Nobody Runs Forever is one of Stark's Parker books. He's a cold-as-ice thief and killer. The story of their planned heist is not told from the victim's or the detective's point of view, but mainly from the criminals'. (This is true for all four of these books.) It reminds me in tone of an old Cagney or Bogart film. I'm not an expert on hard-boiled detectives a la Hammett or Chandler, but maybe Steve will give his opinion, since he's read lots of these. He rates Chandler at the top, I think.

The Hook was, for me, the most compelling and disturbing of the four by far. It's set not in the world of habitual or professional crooks but in a literary one. The main characters are novelists. More psychological than the other books. Not a pretty take on humanity.

Westlake is a masculine writer. Plot is king, and men (mostly) propel it forward. I know a book needs both, but I usually care more about characters than plot. Westlake's plots are so well done, though, that even I notice and enjoy them. The four books contain some women but I just don't find them as convincing as the men. That's not unusual and not a deal-breaker in this case.

Four books comprise a tiny sample of Westlake's output of over a hundred books. So I'll read some more, and try to read the earlier books first.

Friday, January 16, 2009

some favorites

  • Patrick O'Brian's Aubrey and Maturin series
  • PG Wodehouse: many many titles
  • Jane Austen's 6 novels
  • Ring Lardner: You Know Me Al
  • Josephine Tey: The Franchise Affair; Brat Farrar
  • The Provincial Lady in America by E. M. Delafield
  • George Smiley books by John le Carre
  • A Canticle for Liebowitz by Walter M. Miller, Jr.
  • Colin Dexter: Inspector Morse mysteries
  • Agatha Christie (esp. Miss Marple)
  • Wilkie Collins: The Moonstone; The Woman in White
  • Ngaio Marsh mysteries
  • Bruce Marshall: The World, The Flesh, and Father Smith
  • Lassie Come-Home by Eric Knight
  • James Herriot: All Creatures Great and Small series
  • Thomas Hardy: Tess of the D'Urbervilles
  • Charles Dickens

best books I read in 2008

*I've affixed asterisks to the best titles.*

These were good but not great. I'm still looking for a great new mystery author, and have high hopes for Donald Westlake.
Elizabeth Ironside: Death in the Garden and The Accomplice
Barbara Vine: Anna's Book
Ian Rankin: Knots and Crosses

Sea books: Patrick O'Brian is the best, followed by CS Forester. Ramage will suffice if you need a fix of salt air and a couple of broadsides.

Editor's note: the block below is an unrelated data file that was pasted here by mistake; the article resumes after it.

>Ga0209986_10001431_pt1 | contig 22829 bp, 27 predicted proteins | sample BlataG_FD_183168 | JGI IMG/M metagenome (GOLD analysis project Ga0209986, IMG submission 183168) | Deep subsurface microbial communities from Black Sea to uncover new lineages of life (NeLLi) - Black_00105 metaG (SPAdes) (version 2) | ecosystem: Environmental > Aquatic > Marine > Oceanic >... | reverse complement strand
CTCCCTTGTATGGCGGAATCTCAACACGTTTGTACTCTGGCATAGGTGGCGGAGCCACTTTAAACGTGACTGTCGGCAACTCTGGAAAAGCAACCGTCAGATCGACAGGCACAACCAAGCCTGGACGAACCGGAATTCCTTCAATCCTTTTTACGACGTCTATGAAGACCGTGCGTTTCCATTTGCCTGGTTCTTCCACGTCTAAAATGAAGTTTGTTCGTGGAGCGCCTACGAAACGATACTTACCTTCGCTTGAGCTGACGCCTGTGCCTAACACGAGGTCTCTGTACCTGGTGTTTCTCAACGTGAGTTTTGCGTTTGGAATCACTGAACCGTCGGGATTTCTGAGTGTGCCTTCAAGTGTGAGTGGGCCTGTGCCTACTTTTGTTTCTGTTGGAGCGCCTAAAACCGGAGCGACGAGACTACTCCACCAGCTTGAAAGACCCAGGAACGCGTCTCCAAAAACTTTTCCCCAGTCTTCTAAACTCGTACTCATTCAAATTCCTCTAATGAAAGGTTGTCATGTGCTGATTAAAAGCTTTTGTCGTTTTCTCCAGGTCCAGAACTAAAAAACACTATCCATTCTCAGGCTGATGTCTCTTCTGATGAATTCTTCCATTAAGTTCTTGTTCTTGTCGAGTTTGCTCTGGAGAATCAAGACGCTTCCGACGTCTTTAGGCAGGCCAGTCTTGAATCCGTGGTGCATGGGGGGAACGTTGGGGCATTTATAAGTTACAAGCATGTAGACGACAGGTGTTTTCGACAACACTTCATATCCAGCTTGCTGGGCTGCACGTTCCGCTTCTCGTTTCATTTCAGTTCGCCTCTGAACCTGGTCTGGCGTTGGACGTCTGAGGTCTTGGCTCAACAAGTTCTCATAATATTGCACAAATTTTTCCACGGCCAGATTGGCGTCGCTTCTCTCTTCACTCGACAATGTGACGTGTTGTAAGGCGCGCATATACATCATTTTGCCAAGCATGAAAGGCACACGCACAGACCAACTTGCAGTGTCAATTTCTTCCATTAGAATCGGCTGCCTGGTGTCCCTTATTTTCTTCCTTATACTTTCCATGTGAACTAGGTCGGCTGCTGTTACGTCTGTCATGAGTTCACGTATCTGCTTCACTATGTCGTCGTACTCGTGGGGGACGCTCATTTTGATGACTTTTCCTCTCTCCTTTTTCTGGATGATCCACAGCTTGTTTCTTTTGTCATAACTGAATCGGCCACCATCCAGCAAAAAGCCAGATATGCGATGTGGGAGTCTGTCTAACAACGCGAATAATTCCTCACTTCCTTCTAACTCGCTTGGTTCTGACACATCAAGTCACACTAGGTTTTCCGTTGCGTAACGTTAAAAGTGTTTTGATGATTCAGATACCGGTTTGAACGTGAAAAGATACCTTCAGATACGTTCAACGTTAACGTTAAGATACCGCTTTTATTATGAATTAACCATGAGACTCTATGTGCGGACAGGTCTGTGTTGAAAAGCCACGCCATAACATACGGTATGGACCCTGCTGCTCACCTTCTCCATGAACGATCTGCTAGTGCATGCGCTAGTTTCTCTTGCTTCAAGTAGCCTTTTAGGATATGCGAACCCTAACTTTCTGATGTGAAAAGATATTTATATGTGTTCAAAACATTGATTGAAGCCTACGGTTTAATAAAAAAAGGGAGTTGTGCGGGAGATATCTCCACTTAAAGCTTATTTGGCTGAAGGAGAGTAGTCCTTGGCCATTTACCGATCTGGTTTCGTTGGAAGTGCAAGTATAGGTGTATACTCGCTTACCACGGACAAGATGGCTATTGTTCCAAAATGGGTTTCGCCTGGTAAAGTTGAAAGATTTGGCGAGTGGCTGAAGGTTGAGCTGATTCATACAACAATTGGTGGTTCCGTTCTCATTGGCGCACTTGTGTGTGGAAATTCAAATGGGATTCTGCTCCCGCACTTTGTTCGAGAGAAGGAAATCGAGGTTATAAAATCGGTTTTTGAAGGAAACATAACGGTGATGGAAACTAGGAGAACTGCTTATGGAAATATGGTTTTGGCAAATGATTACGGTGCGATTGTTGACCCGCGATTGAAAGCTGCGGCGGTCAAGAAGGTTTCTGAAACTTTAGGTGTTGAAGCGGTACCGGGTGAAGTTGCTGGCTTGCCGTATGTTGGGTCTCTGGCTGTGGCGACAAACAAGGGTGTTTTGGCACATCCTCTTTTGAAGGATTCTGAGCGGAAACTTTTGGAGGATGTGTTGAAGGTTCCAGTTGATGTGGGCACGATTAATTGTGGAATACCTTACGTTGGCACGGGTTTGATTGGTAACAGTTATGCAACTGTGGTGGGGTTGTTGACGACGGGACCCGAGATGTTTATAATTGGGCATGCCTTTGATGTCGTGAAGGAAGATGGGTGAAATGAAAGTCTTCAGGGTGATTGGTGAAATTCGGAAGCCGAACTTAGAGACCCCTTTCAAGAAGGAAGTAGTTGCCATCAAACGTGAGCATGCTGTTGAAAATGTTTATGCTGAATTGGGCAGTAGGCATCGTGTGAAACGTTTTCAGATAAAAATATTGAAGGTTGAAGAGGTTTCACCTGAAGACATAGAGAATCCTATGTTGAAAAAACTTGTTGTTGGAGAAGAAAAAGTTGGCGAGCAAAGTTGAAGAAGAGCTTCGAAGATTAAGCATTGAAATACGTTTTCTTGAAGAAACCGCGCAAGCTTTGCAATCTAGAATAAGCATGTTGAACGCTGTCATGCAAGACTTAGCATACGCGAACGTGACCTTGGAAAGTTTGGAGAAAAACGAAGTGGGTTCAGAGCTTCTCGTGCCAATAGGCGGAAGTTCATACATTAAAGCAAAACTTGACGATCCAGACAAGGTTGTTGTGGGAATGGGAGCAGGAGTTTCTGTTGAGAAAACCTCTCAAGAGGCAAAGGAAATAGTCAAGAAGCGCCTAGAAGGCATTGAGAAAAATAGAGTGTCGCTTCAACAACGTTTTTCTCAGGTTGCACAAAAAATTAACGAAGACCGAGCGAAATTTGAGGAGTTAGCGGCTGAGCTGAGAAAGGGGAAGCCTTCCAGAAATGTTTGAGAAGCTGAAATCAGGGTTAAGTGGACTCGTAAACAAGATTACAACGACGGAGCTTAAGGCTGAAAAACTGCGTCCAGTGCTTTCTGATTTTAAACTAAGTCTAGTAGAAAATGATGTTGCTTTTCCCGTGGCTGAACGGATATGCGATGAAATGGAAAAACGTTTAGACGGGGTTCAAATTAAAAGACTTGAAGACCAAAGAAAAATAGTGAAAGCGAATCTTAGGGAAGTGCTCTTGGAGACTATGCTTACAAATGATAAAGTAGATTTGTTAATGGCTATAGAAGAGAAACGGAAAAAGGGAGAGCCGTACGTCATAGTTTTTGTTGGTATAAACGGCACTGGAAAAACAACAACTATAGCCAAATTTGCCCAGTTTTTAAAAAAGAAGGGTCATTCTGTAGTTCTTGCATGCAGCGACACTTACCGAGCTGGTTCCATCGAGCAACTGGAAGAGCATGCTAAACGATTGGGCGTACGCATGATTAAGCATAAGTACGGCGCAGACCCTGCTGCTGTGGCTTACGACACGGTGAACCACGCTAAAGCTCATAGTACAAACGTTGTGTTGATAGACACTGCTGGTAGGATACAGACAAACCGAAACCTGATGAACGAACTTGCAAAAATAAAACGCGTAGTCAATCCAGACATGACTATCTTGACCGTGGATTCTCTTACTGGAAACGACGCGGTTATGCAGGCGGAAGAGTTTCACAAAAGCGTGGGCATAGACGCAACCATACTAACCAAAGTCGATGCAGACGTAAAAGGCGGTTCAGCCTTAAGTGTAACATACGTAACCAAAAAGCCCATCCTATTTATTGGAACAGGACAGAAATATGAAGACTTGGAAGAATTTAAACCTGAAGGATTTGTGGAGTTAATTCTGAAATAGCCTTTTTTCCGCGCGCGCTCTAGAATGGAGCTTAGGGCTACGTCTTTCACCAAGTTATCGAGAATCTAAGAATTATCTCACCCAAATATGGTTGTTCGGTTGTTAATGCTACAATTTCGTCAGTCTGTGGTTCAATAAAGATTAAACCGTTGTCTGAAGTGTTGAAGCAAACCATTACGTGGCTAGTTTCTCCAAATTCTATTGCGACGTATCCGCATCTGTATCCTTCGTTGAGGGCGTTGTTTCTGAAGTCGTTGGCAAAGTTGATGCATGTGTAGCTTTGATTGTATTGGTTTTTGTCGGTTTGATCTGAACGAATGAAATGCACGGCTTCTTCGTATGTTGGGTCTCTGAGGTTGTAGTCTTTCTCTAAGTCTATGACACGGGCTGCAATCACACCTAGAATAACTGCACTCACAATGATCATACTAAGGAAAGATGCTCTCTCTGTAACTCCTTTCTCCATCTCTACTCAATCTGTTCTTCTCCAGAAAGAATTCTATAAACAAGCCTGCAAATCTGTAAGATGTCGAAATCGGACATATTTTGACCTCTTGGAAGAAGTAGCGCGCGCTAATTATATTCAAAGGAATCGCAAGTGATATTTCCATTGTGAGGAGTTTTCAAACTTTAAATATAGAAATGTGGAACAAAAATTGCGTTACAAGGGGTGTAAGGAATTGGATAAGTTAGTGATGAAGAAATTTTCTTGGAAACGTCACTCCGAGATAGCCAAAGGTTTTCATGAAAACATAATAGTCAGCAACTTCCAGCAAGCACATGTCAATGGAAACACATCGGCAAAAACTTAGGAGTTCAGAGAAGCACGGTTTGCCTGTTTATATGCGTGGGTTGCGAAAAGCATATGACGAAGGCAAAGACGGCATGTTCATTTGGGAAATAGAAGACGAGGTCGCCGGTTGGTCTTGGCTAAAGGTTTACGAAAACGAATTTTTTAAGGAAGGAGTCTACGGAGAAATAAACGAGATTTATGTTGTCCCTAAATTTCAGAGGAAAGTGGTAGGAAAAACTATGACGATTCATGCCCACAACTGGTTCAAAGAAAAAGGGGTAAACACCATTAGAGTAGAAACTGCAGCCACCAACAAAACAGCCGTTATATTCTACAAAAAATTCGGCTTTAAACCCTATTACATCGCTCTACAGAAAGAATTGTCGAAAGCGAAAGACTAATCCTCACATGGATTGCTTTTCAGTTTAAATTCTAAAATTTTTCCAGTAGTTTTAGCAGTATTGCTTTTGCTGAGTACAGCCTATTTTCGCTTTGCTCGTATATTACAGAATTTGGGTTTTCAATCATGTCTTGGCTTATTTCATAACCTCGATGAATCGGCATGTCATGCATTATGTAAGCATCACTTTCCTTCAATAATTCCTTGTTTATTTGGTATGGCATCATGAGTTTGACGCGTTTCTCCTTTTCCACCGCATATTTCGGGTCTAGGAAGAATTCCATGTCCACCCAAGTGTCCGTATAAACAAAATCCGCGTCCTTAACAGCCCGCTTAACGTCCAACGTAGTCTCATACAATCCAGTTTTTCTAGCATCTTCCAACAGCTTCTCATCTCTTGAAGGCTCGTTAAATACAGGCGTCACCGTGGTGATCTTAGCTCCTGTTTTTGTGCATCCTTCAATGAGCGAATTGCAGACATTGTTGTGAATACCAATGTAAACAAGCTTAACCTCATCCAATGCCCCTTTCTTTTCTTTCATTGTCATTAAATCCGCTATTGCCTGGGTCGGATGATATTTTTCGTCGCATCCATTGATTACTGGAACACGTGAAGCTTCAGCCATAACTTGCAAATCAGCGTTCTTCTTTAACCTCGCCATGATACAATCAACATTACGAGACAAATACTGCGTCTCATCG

Dudley Pope: Ramage series
Nordhoff and Hall: Mutiny on the Bounty

CS Lewis: Till We Have Faces, The Screwtape Letters*
Anthony Hope: The Prisoner of Zenda and sequel

Best-kept secret:
Louis Hemon: Maria Chapdelaine*

Rind Lardner: You Know Me Al*

Mark Steyn: America Alone*

Neufeld and Mata: Hold On To Your Kids: Why Parents Need to Matter More than Peers*
Robert Karen: Becoming Attached*

Saturday, January 3, 2009

donald westlake

The next book I read will be by Mr. Westlake. He wrote comic mysteries as well as hard-boiled detective fiction.

(Photo: Louis Lanzano - AP)

From the Corner:

Donald Westlake R.I.P. [Mark Hemingway]

One of the best crime/mystery writers around just passed away. The work of the prolific Westlake, also wrote under the pen name Richard Stark, was the subject of numerous Hollywood adaptions including the influential Point Blank with Lee Marvin and Angie Dickinson (the more recent Mel Gibson vehicle Payback was based on the same classic Stark novel), the underrated Robert Redford heist movie The Hot Rock and others. I don't know if Westlake was a conservative, but he was a favorite author of Bill Kristol and once wrote a piece for The Weekly Standard, FWIW.

UPDATE: Terry Teachout, critic par excellence, was a fan of Westlake and has a nice remembrance here.

Don't miss the Teachout remembrance mentioned above.

From the Post:
Westlake wrote more than 90 books, mostly on a typewriter. Aside from his own name, he also used several pseudonyms, including Richard Stark, Tucker Coe, Samuel Holt and Edwin West, in part because people didn't believe he could write so much so quickly.
The print-version of the Post ran a longer and better article. In it, Westlake is called "the funniest man in the world" by Carolyn See. Patricia Sullivan writes, "As Richard Stark he produced the leanest, bleakest and fastest-moving crime novels of the 1960's."

I know that when I check, I'll find that my husband has already gone online and reserved some Westlake books for us from the library. :) Thanks!